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Strategies for the future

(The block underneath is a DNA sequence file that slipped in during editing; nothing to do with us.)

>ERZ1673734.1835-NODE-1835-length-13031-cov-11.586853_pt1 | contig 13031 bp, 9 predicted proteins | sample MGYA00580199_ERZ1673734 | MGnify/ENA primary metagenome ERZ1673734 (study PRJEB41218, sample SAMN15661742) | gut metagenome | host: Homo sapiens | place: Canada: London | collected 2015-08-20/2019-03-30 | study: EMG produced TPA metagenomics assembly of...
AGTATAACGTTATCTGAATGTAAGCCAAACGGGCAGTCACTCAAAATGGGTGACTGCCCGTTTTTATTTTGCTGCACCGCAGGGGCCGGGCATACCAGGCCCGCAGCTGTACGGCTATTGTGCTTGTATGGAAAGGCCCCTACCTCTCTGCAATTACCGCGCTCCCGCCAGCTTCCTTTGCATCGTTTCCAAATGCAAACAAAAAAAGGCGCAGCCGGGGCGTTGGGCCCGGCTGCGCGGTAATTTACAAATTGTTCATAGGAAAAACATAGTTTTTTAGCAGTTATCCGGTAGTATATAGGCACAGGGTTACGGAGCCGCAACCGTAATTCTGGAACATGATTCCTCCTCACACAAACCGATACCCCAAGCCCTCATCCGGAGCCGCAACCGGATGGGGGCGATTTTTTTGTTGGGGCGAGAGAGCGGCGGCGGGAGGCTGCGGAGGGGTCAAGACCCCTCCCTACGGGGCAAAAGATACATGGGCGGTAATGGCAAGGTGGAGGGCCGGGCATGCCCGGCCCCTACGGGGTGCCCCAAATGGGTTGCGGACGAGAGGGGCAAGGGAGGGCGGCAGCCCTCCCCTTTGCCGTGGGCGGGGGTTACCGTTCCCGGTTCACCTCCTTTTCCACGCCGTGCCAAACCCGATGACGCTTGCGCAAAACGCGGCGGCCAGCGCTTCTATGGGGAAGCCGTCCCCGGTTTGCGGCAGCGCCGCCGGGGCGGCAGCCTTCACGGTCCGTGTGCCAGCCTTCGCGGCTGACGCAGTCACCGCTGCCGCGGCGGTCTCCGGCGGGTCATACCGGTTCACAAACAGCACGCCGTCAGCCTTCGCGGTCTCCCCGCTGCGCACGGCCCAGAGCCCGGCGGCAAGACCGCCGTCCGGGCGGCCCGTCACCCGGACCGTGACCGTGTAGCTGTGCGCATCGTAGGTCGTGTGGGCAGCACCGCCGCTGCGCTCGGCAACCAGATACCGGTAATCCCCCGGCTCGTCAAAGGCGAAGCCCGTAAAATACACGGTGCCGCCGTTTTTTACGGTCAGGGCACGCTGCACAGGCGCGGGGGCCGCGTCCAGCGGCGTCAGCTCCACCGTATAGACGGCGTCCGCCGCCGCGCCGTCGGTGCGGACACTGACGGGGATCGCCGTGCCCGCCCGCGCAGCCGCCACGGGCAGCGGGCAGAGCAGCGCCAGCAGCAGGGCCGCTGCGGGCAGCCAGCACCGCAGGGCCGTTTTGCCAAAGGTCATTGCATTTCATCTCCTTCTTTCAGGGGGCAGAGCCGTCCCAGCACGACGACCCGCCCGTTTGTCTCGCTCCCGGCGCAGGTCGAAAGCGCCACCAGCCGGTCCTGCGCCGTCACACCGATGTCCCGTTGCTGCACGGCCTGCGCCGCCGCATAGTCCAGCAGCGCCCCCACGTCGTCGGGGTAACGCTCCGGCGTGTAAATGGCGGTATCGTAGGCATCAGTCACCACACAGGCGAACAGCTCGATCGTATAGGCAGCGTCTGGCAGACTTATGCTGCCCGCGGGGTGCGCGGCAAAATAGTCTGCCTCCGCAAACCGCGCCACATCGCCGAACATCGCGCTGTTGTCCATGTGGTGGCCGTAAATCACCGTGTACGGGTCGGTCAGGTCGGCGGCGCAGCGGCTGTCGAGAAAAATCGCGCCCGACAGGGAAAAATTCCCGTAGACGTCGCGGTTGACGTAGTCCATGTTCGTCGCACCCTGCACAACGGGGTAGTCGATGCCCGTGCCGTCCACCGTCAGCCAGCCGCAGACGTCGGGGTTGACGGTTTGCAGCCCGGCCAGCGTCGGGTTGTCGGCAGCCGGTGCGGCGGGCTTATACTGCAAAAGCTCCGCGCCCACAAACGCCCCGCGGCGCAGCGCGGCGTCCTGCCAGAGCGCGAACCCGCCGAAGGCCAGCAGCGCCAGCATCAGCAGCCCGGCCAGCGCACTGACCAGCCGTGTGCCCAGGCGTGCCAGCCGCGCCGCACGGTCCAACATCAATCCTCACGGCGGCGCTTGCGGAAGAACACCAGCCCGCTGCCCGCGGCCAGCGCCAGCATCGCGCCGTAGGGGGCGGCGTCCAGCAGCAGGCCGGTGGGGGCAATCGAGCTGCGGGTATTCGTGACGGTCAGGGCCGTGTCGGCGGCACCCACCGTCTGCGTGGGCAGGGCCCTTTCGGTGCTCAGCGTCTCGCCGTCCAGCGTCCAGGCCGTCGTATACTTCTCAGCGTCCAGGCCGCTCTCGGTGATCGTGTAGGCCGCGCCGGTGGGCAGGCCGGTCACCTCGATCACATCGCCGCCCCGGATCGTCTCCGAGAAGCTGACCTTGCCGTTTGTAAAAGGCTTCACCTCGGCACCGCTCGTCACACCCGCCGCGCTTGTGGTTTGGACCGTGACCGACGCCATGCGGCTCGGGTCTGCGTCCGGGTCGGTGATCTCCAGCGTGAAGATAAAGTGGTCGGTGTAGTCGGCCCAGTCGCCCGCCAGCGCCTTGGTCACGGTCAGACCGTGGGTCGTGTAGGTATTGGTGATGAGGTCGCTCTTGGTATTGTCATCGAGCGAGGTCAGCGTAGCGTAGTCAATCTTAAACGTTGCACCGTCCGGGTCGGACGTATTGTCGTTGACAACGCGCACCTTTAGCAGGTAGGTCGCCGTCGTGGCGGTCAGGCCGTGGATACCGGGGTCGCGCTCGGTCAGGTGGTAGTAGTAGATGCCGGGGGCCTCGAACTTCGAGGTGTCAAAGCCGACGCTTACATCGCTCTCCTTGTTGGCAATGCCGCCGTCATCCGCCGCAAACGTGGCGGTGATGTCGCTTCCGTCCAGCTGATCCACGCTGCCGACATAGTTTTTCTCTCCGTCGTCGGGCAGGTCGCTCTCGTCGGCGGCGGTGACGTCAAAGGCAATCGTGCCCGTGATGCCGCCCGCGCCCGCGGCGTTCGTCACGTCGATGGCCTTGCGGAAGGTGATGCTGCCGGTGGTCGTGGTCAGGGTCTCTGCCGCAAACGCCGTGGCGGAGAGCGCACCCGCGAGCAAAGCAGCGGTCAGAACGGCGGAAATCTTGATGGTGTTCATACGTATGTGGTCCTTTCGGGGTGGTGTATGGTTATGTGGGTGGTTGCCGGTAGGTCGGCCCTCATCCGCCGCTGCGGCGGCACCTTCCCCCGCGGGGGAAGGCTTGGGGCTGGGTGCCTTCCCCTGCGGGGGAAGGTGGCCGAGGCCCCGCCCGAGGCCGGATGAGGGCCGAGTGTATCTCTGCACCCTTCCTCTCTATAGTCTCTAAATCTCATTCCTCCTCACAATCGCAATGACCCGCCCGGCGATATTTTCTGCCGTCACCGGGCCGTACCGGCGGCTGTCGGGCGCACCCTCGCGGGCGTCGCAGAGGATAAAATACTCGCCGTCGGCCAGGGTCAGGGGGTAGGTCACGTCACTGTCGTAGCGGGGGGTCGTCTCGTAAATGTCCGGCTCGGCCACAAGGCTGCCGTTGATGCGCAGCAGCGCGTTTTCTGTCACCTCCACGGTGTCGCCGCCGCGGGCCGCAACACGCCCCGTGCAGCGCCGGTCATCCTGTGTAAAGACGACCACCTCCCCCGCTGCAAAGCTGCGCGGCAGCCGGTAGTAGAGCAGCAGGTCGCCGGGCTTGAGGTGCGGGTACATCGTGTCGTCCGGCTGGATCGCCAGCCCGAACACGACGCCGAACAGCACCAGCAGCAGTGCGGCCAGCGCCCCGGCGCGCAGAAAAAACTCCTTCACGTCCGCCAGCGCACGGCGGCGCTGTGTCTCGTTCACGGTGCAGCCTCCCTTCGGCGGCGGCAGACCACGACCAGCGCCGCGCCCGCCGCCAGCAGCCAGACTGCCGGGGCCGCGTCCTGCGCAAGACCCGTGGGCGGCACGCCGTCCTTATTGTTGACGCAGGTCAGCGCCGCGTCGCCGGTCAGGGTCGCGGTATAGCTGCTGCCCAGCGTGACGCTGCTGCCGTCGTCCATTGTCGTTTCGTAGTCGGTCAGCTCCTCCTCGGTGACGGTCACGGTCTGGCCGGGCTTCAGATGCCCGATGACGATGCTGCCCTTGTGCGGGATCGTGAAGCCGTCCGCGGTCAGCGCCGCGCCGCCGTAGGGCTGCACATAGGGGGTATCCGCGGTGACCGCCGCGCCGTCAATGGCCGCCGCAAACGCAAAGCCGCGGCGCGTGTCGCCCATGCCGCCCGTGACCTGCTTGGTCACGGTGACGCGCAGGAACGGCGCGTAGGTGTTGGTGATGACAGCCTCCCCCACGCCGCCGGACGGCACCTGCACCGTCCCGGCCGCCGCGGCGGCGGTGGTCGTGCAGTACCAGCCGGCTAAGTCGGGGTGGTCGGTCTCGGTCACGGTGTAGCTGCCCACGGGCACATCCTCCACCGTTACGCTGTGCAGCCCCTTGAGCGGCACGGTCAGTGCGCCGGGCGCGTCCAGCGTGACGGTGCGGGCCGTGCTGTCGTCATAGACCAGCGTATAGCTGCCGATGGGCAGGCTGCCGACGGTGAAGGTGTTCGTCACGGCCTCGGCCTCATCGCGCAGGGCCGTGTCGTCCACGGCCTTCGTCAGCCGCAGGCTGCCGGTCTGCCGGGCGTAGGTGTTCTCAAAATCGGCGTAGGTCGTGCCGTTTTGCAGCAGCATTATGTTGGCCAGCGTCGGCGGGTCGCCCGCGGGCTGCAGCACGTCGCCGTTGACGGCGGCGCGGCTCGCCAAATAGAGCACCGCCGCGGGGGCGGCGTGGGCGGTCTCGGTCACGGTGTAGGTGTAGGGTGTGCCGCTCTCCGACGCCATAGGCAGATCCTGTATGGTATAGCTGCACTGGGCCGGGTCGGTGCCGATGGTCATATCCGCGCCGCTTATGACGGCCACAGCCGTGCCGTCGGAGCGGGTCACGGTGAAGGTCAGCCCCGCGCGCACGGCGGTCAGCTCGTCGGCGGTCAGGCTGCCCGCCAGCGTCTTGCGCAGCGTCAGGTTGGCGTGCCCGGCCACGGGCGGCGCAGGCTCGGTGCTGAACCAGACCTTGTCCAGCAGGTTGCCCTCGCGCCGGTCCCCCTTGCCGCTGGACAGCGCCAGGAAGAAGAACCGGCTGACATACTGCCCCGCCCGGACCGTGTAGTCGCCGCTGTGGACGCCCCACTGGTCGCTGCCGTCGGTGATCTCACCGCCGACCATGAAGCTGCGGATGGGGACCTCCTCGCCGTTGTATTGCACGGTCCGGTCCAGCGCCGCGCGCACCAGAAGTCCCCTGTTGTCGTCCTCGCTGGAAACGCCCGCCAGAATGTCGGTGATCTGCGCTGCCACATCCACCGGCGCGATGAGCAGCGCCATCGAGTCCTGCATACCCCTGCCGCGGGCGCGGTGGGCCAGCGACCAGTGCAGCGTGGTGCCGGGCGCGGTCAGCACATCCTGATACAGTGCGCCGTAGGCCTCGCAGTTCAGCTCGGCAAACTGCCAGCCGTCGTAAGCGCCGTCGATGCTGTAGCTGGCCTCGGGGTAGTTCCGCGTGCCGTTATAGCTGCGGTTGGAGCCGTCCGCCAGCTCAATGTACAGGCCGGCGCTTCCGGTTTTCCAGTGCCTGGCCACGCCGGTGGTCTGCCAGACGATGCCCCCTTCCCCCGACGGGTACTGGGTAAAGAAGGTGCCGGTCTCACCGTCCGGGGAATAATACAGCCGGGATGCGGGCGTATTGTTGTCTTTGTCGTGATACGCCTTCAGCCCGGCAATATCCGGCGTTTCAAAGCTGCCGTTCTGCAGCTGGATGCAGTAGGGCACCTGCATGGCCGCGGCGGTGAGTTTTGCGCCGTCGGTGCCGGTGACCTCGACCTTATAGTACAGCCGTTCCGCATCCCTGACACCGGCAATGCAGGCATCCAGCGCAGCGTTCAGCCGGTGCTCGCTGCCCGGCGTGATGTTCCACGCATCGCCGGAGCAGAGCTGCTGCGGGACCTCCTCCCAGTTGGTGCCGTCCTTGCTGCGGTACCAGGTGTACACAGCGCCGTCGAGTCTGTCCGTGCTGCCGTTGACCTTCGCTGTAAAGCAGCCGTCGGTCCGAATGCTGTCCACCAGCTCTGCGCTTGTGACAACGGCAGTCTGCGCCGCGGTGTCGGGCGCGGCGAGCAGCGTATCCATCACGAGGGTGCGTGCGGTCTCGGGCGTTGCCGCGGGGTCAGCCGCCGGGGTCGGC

Lately I have become keenly aware of an absence of strategic direction and a lack of awareness of current and future changes to healthcare delivery. I am perplexed by the call to action and direction that I see every day. I have come to the conclusion that while PPACA has fundamentally changed most of healthcare as we know it, reimbursement is still the same old, same old. My forecast is that as long as fee-for-service is the dominant methodology of payment, we will not see a great deal of true strategic change. I believe that the healthcare industry denial of this reality will ultimately be the downfall of many institutions and providers. Reimbursement methodologies must change because projected volumes and utilization trends will force both cost up and price down. Is your organization prepared strategically and operationally to lead during this change, or to follow and try to catch up? I believe that there are four strategic positions that every healthcare organization needs to consider, then operationalize within a significantly short time frame of 18 – 24 months. They are: The First Strategy is simple – Close the Back Door. Organizations have spent millions of dollars attempting to reduce costs and optimize service. With new reimbursement on the horizon, managing cost will remain critical. The second part of Closing the Back Door is evaluating your revenue sources to ensure that they are at levels that your organization can maintain, and margins that will weather the storms of healthcare reform. Most of the reimbursement shift of the future should be revenue neutral to prepaid services. The Second Strategy – Population Management. Develop methodologies that put the institution into the business of managing a population. In this new environment, you will be asked to manage the population’s behavior and quality of service to a lower cost. The last thing you want is a member in a bed utilizing high cost resources. Manage the population to healthier, less costly services. A tactic here would be to set up care teams that engage skilled providers for their quality using a vast array of sophisticated data analytics. The delivery system must be prepared. The Third Strategy – Consumerism. Two segments, Employers and Employee. Employers are beginning to require employees to take control of their own lifestyle decisions, and as such, writing benefit plans to motivate individuals that do not comply with Quality Standards, i.e., smoking, obesity, hypertension, and diabetes, to mention a few. The second part to Consumerism is that the employee, including spouse and dependents, must take an active role in managing their health and lifestyles making healthy decisions, and complying with management of their diseases. The Fourth Strategy – Reimbursement or the Retail Space. The reimbursement methodology will change and preparations are required for a number of tactics, but overall, you will take on the management of defined populations for a specific prepaid fee. Operationally, you will need a network of Care Teams, ability to establish a solid pre-existing cost for the historical services delivered for the defined population, and the predicted price of future care. I have outlined a number of strategic choices. As a leader ask yourself where you see healthcare going? What is your organization doing to prepare? And is your organization in denial or is it ready? Tweet Neil Godbey is President of The Godbey Group, Irving, Texas. Since 1999 The Godbey Group has been helping leading hospitals and healthcare systems negotiate favorable managed care and value-based...